“The demand pressure on manufacturers should soften and give ports and factories time to better catch up,” says Wolf.
Until then, Dietz says, people should plan accordingly. “Consumers need to be patient and strategic.”
We know—easier said than done. So let’s take a closer look at why things are so gummed up.
Lumber prices shot up at the start of the pandemic, in part because closed borders due to COVID-19 meant getting supplies from Canada (where the United States gets most of its wood) became more difficult. Tariffs on Canadian exports enacted before the pandemic meant the wood was already expensive. So when demand shot up to build new homes and renovate old ones, prices exploded.
At one point lumber costs were so high, they were adding about $36,000 to the cost of building a new home, according to the National Association of Home Builders. While lumber prices are way down compared with the summer peak, they remain well above what people were paying before the pandemic.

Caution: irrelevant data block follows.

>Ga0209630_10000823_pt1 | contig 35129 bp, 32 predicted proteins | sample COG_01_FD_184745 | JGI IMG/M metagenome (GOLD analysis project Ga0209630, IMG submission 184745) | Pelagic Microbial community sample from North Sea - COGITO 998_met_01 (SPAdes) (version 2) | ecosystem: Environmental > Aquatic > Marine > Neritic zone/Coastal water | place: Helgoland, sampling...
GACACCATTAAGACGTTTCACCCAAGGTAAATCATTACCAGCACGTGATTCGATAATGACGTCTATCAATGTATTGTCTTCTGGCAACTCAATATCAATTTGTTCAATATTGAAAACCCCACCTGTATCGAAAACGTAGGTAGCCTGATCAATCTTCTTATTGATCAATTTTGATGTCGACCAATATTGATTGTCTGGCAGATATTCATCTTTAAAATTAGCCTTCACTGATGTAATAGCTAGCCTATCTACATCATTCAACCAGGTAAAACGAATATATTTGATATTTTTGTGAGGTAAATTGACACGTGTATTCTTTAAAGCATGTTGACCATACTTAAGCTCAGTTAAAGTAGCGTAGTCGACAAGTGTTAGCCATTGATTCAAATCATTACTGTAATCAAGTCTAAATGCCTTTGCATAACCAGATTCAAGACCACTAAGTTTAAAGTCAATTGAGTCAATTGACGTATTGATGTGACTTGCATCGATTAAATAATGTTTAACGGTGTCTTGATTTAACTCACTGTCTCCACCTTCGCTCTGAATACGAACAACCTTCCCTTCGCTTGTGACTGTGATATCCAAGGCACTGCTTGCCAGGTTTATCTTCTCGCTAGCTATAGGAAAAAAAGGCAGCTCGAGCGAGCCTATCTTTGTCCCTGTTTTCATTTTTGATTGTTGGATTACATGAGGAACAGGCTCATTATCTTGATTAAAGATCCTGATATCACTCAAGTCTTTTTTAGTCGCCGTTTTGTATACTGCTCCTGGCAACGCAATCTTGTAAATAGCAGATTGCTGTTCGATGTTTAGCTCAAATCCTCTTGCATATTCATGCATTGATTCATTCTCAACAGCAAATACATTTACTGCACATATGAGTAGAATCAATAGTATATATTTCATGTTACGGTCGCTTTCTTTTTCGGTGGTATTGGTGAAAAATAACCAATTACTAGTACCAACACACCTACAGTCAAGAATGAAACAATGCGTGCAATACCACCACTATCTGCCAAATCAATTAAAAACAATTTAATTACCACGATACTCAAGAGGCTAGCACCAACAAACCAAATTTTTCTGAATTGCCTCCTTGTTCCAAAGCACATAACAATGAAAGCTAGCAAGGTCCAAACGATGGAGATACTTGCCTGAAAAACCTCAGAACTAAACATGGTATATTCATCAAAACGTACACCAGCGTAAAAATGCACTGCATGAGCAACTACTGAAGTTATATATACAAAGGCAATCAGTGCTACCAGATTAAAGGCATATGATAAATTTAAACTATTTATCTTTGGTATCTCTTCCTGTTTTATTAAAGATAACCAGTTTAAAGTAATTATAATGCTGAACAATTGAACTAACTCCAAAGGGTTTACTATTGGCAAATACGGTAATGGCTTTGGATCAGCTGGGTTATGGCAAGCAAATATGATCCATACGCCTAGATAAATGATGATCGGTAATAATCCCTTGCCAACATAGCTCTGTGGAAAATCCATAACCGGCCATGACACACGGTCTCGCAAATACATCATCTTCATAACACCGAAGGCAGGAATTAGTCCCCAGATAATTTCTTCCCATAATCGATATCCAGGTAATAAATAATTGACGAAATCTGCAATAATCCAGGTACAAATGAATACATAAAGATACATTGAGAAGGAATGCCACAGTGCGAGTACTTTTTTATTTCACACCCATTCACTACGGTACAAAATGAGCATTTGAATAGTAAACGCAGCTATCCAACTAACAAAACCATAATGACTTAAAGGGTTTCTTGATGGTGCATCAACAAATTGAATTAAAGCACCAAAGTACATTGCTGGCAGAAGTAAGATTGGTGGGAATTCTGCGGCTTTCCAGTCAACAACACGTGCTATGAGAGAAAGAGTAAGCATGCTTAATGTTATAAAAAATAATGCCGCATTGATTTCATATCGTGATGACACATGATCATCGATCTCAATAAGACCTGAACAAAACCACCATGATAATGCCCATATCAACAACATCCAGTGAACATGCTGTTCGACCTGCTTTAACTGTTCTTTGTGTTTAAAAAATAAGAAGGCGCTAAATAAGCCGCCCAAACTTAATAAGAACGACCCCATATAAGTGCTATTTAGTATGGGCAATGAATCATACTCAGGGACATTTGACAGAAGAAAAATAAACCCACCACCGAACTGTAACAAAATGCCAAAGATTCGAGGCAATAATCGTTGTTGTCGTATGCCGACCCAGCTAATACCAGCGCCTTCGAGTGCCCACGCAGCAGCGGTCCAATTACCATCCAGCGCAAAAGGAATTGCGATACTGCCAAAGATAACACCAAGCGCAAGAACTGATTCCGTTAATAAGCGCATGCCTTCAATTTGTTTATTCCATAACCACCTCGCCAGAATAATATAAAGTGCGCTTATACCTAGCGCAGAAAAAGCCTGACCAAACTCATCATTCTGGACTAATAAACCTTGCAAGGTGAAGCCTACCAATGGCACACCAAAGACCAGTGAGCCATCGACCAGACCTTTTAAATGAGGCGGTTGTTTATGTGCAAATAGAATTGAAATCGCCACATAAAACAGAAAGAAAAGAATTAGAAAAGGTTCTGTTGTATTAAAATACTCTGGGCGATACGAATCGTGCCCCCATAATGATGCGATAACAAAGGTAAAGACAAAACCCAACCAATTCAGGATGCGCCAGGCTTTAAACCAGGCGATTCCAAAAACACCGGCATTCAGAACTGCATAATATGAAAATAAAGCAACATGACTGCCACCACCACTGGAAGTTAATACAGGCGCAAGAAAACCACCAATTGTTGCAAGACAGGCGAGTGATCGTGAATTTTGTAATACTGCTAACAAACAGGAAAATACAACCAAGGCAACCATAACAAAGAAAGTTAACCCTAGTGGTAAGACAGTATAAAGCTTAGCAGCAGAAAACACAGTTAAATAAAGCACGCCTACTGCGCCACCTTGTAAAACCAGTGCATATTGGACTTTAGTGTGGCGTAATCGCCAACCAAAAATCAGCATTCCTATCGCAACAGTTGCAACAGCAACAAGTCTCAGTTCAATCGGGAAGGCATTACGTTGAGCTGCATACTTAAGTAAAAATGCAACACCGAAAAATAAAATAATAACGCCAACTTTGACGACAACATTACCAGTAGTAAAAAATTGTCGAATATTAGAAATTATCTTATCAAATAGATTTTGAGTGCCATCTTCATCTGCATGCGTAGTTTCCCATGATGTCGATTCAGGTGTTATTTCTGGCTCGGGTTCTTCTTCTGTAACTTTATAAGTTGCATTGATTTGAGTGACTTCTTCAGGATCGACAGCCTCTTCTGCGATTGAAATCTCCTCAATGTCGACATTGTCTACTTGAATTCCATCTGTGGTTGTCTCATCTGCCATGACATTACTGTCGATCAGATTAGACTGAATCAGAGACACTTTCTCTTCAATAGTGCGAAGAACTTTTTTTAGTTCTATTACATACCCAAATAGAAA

Meanwhile, any relative savings are offset by other items that have increased in price.
“Those declines in lumber prices have had a positive effect, but they have not come down all the way,” says Dietz. “And the pricing of just about everything else has gone up.”
One of the biggest issues homebuilders—and renovation-minded owners—are contending with right now are long delays in the arrival of major appliances, says economist Dietz.
Homeowners whose stoves or washing machines stop working are having to wait months on replacements. Builders need dishwashers and dryers to install in the homes they plan to sell.
Global supply chain issues have led to a backlog of nearly $3 billion in goods that have been ordered but not yet shipped, according to U.S. Census data. Even if the appliance is made in the U.S., many use parts and computer chips that are made abroad. So if those are held up in the supply chain snafus, the appliances can’t be manufactured, holding up the whole system for everyone.
“Whether it’s a remodeling project or a new build, delays in the supply chain are having an impact here in the housing market,” Dietz says.
So you’d like to paint your living room a new color? Nice! But that’s going to cost you.